Newt was finally located down a steep embankment located between two large waterfalls, where most hikers dare not to tread, and, perhaps that may now include Newt, as well. Luckily for Newt, his owner works for an area fire department and is well-trained in rescue as well as endurance. Upon locating his dog, Douglas climbed up the left then down the right side of a ridge, then was able to coax Newt up the right side, then carried him on his shoulders for a while, back to his car. Newt survived the journey with a sore right front leg but, luckily, nothing worse. Apparently, Newt gets bored if his fellow hikers are going too slowly, and since the two have hiked most of this area many times before, he went off on his own. His owner said Newt preferred the stream/gully hike and just didn’t want to wait for us slow-pokes…so a doozy of a hike for both of them and a happy ending to boot.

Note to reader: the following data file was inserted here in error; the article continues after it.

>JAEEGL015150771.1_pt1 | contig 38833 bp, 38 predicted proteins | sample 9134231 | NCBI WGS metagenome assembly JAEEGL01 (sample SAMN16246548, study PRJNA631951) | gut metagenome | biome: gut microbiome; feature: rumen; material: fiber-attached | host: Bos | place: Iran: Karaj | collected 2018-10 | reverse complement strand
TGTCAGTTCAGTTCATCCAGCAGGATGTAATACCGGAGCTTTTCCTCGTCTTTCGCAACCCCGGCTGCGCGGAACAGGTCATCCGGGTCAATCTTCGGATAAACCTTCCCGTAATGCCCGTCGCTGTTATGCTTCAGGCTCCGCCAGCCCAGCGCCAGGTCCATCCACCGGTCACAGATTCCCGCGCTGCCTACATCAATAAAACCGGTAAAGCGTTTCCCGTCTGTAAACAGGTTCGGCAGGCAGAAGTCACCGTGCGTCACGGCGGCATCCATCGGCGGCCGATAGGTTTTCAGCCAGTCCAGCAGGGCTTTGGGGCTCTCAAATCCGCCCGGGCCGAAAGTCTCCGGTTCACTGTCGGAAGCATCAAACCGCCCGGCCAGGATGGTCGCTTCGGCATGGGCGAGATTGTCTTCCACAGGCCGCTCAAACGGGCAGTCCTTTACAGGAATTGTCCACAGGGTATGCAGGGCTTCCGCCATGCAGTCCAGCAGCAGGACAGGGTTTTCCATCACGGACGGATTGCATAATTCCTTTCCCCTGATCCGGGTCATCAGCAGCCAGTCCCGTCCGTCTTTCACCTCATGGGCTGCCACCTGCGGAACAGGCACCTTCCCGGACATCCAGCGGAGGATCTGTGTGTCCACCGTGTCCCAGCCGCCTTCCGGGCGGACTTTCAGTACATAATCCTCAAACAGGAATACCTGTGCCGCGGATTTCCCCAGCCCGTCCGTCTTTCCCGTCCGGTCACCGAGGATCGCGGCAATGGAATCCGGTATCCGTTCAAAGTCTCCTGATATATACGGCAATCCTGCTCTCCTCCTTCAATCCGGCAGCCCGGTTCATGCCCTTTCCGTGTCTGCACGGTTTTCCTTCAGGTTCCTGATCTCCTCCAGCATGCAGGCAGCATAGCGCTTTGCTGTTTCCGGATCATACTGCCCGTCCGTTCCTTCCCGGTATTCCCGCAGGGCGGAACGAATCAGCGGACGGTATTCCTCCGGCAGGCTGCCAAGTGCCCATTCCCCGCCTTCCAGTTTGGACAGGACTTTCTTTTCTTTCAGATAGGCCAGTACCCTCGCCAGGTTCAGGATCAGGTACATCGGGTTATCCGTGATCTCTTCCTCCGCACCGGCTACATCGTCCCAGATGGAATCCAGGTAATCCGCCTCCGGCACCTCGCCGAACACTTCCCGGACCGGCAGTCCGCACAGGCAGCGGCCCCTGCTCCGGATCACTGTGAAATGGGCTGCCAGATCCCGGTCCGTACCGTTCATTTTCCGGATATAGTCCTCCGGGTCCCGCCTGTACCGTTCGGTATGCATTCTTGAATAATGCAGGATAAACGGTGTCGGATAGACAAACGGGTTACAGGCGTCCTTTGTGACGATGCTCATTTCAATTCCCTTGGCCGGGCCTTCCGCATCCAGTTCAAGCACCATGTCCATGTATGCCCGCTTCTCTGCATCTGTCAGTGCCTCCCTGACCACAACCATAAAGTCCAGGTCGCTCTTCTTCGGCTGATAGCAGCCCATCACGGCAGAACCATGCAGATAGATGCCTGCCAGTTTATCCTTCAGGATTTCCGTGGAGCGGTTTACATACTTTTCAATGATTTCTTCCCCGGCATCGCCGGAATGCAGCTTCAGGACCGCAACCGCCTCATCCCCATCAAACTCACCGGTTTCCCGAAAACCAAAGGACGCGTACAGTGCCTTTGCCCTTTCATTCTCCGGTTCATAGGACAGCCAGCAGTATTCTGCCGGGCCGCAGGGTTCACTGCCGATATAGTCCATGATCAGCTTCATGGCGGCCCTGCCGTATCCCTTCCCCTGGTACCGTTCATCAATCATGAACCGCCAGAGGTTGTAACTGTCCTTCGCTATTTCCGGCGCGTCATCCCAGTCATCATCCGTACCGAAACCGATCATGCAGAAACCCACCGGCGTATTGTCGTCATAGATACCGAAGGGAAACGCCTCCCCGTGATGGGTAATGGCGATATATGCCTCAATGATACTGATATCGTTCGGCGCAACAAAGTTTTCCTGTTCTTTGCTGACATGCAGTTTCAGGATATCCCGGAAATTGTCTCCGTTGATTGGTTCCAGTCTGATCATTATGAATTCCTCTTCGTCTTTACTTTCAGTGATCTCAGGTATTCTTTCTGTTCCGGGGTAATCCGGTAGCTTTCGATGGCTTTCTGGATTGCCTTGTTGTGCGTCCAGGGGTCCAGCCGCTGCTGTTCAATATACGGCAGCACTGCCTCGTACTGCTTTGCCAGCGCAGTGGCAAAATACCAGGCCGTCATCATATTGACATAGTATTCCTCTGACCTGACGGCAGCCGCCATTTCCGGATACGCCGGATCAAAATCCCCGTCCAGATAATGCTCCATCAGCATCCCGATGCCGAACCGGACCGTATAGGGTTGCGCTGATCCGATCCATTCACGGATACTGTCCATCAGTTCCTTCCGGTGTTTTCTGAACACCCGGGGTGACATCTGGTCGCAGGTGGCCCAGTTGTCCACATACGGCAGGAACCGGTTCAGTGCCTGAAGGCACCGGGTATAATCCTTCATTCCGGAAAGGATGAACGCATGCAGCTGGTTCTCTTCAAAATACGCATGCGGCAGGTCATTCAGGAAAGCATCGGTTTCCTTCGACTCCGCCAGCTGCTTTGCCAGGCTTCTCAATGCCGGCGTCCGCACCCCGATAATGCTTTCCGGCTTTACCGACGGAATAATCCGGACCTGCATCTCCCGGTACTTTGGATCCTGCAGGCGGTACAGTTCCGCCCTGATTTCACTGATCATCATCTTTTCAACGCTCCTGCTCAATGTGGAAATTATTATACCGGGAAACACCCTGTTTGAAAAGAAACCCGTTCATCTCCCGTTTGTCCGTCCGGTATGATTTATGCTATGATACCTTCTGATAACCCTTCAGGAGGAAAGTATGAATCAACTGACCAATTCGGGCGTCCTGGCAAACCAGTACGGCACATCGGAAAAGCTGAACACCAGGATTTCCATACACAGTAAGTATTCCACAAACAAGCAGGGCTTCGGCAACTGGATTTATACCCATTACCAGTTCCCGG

black snake

Meanwhile, back on the trail, the rest of us came to rest after an exhilarating (or exhausting – depending on one’s perspective) climb. We had a nice campfire with our social, thanks to Linda, who found some nearby branches to keep the fire fed. Bob, Char and I hiked up to the South Hill parking lot to get food from the cars and on the way saw a large – about 3 foot long – black snake.


Mark, Pam and Mac taking in the view of Naples hills

One of two women, walking near us, that spotted it, mentioned that she’d seen one about 6 feet long, earlier, in the gully…hmm, joining us for the social, perhaps? We then ventured back, meeting creek-walkers Pam and Mark on the way. By that time, sitting down on the cool stone chairs in the Flintstone living room felt wonderful and that glass of wine did, too.

Thanks to all who attended, braving the Naples Grape Festival traffic along the way.

Hi Tor Clark Gully Sunnyside